“Elijah Had To Come First”
Today’s Gospel is a sequel to the episode of the Transfiguration, that mysterious event which revealed who Jesus really was to his three closest disciples, even while they didn’t quite grasp what it meant.
On their way down the hill, Jesus insists that the disciples do not speak about the vision they have just seen, “until the Son of Man rises from the dead.” Matthew notes that the three of them were quite confused about what this “rising from the dead” meant.
This raises a question with the disciples: they had just seen Elijah with Jesus on the mountain top. They also knew of the popular belief that the Prophet Elijah would reappear during messianic times to announce the messiah. If Jesus is the messiah, then where is Elijah? Why has he not re-appeared as expected ?
In reply, Jesus draws the connection between John the Baptist and Elijah: “I tell you, Elijah has already come, but they failed to recognize him, and they worked their will upon him…” Thus does Matthew draw the parallel between the death of John the Baptist and Jesus’s own death. Both would be rejected by their own people, and meet with a violent end.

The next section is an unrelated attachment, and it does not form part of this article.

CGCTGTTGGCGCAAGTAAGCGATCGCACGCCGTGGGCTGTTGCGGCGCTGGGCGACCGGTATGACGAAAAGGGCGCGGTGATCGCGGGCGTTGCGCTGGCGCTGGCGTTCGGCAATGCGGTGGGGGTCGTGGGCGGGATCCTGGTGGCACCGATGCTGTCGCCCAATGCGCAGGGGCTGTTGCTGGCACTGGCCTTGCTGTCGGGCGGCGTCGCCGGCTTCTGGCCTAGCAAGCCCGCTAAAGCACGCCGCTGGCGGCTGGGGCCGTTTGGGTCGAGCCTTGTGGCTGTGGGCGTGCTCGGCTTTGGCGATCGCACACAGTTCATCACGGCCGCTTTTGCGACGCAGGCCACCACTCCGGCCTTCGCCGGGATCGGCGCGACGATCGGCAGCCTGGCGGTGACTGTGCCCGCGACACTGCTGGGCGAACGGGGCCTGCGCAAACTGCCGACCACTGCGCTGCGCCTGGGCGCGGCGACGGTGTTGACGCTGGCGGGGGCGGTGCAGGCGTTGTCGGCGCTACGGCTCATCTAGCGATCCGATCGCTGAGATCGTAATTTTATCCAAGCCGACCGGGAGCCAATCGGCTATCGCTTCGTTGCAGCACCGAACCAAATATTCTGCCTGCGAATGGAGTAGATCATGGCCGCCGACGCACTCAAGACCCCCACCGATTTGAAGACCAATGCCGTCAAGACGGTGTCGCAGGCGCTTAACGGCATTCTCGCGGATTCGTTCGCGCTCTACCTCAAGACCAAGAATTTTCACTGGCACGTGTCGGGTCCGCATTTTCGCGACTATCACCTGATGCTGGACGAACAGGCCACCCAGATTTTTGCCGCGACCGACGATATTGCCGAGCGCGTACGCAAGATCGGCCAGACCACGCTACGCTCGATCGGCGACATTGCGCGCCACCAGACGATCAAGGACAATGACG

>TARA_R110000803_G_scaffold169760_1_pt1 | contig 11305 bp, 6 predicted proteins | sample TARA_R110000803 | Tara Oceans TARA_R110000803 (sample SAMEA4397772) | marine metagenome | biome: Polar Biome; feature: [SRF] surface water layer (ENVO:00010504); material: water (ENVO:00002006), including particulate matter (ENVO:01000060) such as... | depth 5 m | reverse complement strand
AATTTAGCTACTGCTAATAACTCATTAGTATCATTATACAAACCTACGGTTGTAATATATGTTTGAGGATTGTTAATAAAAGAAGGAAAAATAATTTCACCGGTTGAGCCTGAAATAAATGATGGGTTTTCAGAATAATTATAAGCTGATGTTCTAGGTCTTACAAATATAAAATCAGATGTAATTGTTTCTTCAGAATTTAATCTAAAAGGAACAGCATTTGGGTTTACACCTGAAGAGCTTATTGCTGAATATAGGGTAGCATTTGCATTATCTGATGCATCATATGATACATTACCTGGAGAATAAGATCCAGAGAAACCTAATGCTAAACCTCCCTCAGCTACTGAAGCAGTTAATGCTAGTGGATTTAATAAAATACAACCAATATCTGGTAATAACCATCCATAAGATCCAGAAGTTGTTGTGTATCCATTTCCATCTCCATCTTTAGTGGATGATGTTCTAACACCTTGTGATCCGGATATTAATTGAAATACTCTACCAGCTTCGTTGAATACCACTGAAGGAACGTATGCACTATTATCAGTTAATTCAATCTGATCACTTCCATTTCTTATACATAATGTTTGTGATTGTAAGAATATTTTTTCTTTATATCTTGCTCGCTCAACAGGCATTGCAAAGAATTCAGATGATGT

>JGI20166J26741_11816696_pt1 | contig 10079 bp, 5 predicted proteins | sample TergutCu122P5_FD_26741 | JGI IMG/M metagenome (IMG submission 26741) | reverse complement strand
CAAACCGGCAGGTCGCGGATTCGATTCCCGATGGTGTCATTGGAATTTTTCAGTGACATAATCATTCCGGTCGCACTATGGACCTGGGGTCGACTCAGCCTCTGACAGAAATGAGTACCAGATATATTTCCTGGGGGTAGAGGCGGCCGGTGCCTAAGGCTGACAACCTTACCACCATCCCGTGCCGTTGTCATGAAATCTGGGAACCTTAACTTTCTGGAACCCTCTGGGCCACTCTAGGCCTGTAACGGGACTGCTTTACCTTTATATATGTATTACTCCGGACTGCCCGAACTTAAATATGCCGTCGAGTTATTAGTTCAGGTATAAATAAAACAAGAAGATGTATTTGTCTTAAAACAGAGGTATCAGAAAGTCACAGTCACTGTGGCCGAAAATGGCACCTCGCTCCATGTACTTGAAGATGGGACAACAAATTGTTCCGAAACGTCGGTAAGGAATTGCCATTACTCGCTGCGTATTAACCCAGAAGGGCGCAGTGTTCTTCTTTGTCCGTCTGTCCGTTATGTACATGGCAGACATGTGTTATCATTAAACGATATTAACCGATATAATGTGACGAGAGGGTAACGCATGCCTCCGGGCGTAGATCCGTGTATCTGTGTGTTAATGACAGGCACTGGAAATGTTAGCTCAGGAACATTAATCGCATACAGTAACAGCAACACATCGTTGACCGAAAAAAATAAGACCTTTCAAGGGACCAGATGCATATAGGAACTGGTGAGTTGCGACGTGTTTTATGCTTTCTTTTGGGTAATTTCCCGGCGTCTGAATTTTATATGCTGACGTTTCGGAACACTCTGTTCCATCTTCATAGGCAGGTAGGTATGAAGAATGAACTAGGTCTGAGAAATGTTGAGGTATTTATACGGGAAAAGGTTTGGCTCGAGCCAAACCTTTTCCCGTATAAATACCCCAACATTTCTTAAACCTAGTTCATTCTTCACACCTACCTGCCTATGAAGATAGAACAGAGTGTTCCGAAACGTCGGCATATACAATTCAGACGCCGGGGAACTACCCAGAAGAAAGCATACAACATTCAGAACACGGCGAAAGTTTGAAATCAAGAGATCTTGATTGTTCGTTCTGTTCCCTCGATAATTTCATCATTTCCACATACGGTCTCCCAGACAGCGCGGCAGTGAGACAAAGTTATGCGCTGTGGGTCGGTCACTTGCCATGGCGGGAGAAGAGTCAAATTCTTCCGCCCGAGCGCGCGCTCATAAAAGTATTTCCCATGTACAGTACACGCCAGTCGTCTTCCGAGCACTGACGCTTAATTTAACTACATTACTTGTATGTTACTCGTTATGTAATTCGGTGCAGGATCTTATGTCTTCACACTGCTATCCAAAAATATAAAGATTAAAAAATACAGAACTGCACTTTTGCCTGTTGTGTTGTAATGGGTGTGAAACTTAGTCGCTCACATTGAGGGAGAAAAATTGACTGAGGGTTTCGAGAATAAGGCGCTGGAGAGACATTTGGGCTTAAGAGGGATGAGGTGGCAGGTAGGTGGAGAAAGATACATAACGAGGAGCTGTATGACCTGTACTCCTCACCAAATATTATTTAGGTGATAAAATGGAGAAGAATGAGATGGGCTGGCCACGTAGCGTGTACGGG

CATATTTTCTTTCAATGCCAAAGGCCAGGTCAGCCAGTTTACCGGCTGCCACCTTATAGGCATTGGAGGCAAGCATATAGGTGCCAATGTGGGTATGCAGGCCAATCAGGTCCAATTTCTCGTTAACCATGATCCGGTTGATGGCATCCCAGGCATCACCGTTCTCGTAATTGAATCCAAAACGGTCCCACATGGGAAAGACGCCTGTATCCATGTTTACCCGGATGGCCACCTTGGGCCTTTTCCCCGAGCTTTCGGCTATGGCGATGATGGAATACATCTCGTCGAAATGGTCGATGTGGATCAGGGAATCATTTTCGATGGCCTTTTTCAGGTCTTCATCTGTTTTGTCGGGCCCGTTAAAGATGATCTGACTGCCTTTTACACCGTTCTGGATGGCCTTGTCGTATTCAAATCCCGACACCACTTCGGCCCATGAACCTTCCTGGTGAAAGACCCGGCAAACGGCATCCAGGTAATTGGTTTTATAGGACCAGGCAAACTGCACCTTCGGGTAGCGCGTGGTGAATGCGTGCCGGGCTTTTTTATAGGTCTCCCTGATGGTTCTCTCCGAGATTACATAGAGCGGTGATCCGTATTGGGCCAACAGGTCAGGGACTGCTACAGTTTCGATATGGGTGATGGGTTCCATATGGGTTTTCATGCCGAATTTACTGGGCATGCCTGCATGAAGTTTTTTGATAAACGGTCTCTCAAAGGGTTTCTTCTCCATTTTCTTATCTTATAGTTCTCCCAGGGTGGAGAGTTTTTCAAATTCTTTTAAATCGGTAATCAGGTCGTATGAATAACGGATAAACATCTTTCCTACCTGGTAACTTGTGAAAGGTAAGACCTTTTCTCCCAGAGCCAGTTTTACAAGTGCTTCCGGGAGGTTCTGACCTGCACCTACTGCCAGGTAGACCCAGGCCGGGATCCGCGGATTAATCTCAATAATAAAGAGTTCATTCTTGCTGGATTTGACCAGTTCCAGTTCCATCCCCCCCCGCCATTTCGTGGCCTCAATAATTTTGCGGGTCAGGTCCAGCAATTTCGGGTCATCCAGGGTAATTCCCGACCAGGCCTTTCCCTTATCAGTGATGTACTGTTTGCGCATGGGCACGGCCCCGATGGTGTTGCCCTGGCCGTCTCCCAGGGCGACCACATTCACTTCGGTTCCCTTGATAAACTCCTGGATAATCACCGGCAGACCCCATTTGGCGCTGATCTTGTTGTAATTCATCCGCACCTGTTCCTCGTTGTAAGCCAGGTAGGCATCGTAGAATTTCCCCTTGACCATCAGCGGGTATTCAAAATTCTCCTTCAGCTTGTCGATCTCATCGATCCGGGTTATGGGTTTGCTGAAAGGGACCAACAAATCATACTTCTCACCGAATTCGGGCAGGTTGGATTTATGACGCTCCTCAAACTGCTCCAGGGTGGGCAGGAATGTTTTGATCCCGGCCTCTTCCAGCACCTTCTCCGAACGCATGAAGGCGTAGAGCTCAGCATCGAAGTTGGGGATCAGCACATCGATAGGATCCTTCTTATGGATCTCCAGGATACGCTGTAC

When Matthew writes his the Gospel he is at pains to show how Jesus, as the ‘expected one of the Jewish nation’, fulfilled all the prophecies made about him. Elijah was an important part of these prophecies, and Jesus points out that he, Elijah, indeed did come as a herald, and in the form of a man who was indeed as great as he was – John the Baptist, “greater than any man born of woman.”
Deliberate attempt to intimidate Christians from voting in upcoming local elections, Catholics say
Donald Tsang Yam-kuen found guilty of misconduct in public office, to be sentenced on Feb. 22
They were part of a flotilla carrying a statue of Our Lady of Good Voyage when disaster struck
Churches rattled after Muslim extremists killed over a hundred people
Church leaders laud peaceful local elections across Indonesia